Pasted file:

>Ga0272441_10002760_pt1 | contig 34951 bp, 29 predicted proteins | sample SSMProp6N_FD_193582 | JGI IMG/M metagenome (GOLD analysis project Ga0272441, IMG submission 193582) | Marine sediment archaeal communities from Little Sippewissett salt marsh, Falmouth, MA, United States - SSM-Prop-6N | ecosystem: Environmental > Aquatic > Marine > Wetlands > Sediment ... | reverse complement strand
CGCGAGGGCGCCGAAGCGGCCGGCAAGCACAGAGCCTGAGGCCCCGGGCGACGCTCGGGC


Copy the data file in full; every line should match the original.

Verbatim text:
>Ga0272441_10002760_pt1 | contig 34951 bp, 29 predicted proteins | sample SSMProp6N_FD_193582 | JGI IMG/M metagenome (GOLD analysis project Ga0272441, IMG submission 193582) | Marine sediment archaeal communities from Little Sippewissett salt marsh, Falmouth, MA, United States - SSM-Prop-6N | ecosystem: Environmental > Aquatic > Marine > Wetlands > Sediment ... | reverse complement strand
CGCGAGGGCGCCGAAGCGGCCGGCAAGCACAGAGCCTGAGGCCCCGGGCGACGCTCGGGC